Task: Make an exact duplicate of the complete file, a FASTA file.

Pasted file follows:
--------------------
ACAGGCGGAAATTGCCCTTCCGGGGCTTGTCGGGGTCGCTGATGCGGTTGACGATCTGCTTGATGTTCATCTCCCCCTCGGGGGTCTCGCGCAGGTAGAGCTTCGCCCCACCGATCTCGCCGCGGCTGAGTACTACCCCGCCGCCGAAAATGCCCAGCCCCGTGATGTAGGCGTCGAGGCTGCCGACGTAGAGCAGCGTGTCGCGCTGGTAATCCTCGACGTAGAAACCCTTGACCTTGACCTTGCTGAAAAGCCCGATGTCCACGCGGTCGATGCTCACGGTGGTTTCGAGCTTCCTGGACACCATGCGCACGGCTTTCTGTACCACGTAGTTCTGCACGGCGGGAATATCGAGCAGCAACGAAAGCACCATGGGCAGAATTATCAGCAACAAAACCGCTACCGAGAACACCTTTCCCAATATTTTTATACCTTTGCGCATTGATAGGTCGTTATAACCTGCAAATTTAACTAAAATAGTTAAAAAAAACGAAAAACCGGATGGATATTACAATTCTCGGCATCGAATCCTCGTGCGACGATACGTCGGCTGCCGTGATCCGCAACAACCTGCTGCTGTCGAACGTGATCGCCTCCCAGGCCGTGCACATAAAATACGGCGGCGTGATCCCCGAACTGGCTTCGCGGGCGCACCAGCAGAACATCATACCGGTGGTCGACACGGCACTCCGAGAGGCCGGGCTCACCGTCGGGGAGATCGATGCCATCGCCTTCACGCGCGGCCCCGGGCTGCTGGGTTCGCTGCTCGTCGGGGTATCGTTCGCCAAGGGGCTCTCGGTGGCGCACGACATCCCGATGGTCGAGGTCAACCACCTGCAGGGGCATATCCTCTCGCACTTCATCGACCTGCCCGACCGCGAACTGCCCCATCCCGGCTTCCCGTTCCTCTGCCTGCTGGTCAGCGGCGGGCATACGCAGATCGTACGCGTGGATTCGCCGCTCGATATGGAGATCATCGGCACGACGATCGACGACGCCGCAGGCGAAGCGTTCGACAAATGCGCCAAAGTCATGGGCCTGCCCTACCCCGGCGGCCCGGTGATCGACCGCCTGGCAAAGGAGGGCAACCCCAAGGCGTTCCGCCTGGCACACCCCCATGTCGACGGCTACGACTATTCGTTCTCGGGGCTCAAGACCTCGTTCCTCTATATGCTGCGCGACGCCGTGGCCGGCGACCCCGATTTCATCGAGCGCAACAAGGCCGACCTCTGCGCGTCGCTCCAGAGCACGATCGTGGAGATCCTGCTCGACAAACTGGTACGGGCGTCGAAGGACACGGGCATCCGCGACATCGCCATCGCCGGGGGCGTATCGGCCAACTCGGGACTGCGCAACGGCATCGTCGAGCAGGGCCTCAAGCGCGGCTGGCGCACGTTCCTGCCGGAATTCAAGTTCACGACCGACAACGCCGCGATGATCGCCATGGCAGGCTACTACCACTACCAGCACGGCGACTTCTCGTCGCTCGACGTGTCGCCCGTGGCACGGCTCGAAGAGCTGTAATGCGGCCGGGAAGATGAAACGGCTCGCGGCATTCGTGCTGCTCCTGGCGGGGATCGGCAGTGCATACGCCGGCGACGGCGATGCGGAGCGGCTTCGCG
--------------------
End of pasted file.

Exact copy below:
ACAGGCGGAAATTGCCCTTCCGGGGCTTGTCGGGGTCGCTGATGCGGTTGACGATCTGCTTGATGTTCATCTCCCCCTCGGGGGTCTCGCGCAGGTAGAGCTTCGCCCCACCGATCTCGCCGCGGCTGAGTACTACCCCGCCGCCGAAAATGCCCAGCCCCGTGATGTAGGCGTCGAGGCTGCCGACGTAGAGCAGCGTGTCGCGCTGGTAATCCTCGACGTAGAAACCCTTGACCTTGACCTTGCTGAAAAGCCCGATGTCCACGCGGTCGATGCTCACGGTGGTTTCGAGCTTCCTGGACACCATGCGCACGGCTTTCTGTACCACGTAGTTCTGCACGGCGGGAATATCGAGCAGCAACGAAAGCACCATGGGCAGAATTATCAGCAACAAAACCGCTACCGAGAACACCTTTCCCAATATTTTTATACCTTTGCGCATTGATAGGTCGTTATAACCTGCAAATTTAACTAAAATAGTTAAAAAAAACGAAAAACCGGATGGATATTACAATTCTCGGCATCGAATCCTCGTGCGACGATACGTCGGCTGCCGTGATCCGCAACAACCTGCTGCTGTCGAACGTGATCGCCTCCCAGGCCGTGCACATAAAATACGGCGGCGTGATCCCCGAACTGGCTTCGCGGGCGCACCAGCAGAACATCATACCGGTGGTCGACACGGCACTCCGAGAGGCCGGGCTCACCGTCGGGGAGATCGATGCCATCGCCTTCACGCGCGGCCCCGGGCTGCTGGGTTCGCTGCTCGTCGGGGTATCGTTCGCCAAGGGGCTCTCGGTGGCGCACGACATCCCGATGGTCGAGGTCAACCACCTGCAGGGGCATATCCTCTCGCACTTCATCGACCTGCCCGACCGCGAACTGCCCCATCCCGGCTTCCCGTTCCTCTGCCTGCTGGTCAGCGGCGGGCATACGCAGATCGTACGCGTGGATTCGCCGCTCGATATGGAGATCATCGGCACGACGATCGACGACGCCGCAGGCGAAGCGTTCGACAAATGCGCCAAAGTCATGGGCCTGCCCTACCCCGGCGGCCCGGTGATCGACCGCCTGGCAAAGGAGGGCAACCCCAAGGCGTTCCGCCTGGCACACCCCCATGTCGACGGCTACGACTATTCGTTCTCGGGGCTCAAGACCTCGTTCCTCTATATGCTGCGCGACGCCGTGGCCGGCGACCCCGATTTCATCGAGCGCAACAAGGCCGACCTCTGCGCGTCGCTCCAGAGCACGATCGTGGAGATCCTGCTCGACAAACTGGTACGGGCGTCGAAGGACACGGGCATCCGCGACATCGCCATCGCCGGGGGCGTATCGGCCAACTCGGGACTGCGCAACGGCATCGTCGAGCAGGGCCTCAAGCGCGGCTGGCGCACGTTCCTGCCGGAATTCAAGTTCACGACCGACAACGCCGCGATGATCGCCATGGCAGGCTACTACCACTACCAGCACGGCGACTTCTCGTCGCTCGACGTGTCGCCCGTGGCACGGCTCGAAGAGCTGTAATGCGGCCGGGAAGATGAAACGGCTCGCGGCATTCGTGCTGCTCCTGGCGGGGATCGGCAGTGCATACGCCGGCGACGGCGATGCGGAGCGGCTTCGCG